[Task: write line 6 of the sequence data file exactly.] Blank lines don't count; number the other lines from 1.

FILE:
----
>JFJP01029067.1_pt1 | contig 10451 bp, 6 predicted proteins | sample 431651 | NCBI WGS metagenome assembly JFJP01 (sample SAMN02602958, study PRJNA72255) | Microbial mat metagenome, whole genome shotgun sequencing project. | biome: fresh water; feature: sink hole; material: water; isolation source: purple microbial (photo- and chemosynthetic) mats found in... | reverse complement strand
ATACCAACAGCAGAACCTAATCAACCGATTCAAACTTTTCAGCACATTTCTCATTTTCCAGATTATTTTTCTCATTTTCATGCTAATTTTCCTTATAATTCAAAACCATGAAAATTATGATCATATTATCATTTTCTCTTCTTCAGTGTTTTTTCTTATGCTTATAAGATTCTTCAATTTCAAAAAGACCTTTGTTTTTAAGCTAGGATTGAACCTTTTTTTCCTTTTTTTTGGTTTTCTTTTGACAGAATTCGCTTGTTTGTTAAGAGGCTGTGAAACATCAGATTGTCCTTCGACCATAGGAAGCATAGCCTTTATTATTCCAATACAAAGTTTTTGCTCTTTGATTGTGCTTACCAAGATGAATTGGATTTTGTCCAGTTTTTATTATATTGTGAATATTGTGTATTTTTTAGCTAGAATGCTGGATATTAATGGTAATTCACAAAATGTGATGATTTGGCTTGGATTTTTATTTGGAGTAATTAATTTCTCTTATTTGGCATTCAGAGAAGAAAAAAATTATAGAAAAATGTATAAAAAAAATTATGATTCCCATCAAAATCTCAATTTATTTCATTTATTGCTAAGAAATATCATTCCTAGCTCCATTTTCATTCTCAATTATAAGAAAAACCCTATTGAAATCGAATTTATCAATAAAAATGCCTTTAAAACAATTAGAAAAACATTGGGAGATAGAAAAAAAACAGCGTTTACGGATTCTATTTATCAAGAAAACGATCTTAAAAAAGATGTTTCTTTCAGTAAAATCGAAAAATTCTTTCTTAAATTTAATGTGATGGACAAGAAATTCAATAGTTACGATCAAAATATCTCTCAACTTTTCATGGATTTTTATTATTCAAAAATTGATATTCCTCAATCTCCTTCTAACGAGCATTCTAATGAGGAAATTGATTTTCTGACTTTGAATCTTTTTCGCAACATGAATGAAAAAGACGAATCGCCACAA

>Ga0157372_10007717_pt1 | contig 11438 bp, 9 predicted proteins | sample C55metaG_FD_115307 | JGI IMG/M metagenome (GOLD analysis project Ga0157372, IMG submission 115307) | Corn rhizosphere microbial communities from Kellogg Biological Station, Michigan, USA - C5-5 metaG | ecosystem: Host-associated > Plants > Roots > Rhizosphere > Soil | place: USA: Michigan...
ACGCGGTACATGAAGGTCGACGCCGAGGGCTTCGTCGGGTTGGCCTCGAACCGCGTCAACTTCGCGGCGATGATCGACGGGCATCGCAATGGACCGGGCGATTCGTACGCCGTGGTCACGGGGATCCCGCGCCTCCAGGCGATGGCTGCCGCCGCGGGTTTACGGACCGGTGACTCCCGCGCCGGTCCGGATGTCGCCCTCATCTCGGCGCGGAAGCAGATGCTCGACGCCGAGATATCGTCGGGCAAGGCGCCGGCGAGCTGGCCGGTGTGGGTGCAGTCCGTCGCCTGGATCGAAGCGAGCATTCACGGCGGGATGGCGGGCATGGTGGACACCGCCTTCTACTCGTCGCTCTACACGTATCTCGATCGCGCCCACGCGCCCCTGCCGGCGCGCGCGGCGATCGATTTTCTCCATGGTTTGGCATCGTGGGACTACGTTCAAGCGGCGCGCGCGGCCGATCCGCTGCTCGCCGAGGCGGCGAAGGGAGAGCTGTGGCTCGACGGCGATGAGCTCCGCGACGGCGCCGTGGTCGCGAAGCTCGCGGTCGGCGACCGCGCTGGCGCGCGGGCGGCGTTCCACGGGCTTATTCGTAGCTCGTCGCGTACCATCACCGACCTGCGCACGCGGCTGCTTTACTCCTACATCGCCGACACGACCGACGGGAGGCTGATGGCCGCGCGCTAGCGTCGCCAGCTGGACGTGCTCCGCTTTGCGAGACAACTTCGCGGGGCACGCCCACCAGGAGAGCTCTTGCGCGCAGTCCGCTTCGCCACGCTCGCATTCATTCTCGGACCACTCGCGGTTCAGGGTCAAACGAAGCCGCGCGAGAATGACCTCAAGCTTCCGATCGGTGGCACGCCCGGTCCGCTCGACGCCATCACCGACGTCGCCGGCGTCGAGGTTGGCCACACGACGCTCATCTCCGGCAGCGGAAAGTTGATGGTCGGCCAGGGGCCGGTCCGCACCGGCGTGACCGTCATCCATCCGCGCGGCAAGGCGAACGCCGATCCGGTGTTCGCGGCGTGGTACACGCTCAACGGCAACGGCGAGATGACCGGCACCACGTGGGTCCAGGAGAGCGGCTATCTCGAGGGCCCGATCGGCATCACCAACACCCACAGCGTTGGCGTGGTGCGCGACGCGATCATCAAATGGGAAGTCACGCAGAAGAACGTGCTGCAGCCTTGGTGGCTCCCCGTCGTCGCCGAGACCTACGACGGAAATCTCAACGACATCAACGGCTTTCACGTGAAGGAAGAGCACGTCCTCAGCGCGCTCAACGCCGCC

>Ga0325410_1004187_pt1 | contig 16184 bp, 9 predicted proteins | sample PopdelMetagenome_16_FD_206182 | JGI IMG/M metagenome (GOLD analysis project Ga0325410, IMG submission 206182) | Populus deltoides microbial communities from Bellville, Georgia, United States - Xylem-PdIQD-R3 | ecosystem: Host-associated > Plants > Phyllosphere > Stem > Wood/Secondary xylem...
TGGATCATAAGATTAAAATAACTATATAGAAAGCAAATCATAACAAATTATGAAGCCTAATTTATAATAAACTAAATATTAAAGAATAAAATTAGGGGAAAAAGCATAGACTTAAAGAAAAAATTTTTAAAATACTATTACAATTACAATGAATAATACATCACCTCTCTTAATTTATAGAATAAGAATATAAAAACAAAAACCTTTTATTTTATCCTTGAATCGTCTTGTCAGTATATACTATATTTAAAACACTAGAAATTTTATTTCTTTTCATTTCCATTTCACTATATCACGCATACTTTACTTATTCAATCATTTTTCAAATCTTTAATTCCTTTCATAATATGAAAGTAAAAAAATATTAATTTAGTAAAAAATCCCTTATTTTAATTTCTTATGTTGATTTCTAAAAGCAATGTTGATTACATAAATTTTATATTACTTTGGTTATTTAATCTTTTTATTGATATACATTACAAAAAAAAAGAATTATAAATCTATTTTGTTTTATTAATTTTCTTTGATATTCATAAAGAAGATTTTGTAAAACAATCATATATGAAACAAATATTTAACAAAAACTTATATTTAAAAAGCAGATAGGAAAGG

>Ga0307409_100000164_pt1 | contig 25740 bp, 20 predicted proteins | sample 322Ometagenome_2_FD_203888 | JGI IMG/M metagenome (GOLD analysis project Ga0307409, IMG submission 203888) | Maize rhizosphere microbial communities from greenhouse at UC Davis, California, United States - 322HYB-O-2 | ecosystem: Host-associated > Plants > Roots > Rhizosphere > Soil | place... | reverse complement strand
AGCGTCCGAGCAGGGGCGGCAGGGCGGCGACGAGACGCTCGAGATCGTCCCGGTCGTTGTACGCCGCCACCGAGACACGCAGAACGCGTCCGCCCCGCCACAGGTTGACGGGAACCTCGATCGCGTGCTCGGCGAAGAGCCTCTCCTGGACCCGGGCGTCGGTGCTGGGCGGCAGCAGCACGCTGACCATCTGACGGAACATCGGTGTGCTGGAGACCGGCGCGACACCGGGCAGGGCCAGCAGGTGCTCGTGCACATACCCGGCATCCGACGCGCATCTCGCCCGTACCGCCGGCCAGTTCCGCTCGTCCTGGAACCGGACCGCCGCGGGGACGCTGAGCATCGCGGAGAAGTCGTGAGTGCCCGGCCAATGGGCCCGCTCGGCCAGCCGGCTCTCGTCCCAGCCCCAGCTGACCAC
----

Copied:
TGGATCATAAGATTAAAATAACTATATAGAAAGCAAATCATAACAAATTATGAAGCCTAATTTATAATAAACTAAATATTAAAGAATAAAATTAGGGGAAAAAGCATAGACTTAAAGAAAAAATTTTTAAAATACTATTACAATTACAATGAATAATACATCACCTCTCTTAATTTATAGAATAAGAATATAAAAACAAAAACCTTTTATTTTATCCTTGAATCGTCTTGTCAGTATATACTATATTTAAAACACTAGAAATTTTATTTCTTTTCATTTCCATTTCACTATATCACGCATACTTTACTTATTCAATCATTTTTCAAATCTTTAATTCCTTTCATAATATGAAAGTAAAAAAATATTAATTTAGTAAAAAATCCCTTATTTTAATTTCTTATGTTGATTTCTAAAAGCAATGTTGATTACATAAATTTTATATTACTTTGGTTATTTAATCTTTTTATTGATATACATTACAAAAAAAAAGAATTATAAATCTATTTTGTTTTATTAATTTTCTTTGATATTCATAAAGAAGATTTTGTAAAACAATCATATATGAAACAAATATTTAACAAAAACTTATATTTAAAAAGCAGATAGGAAAGG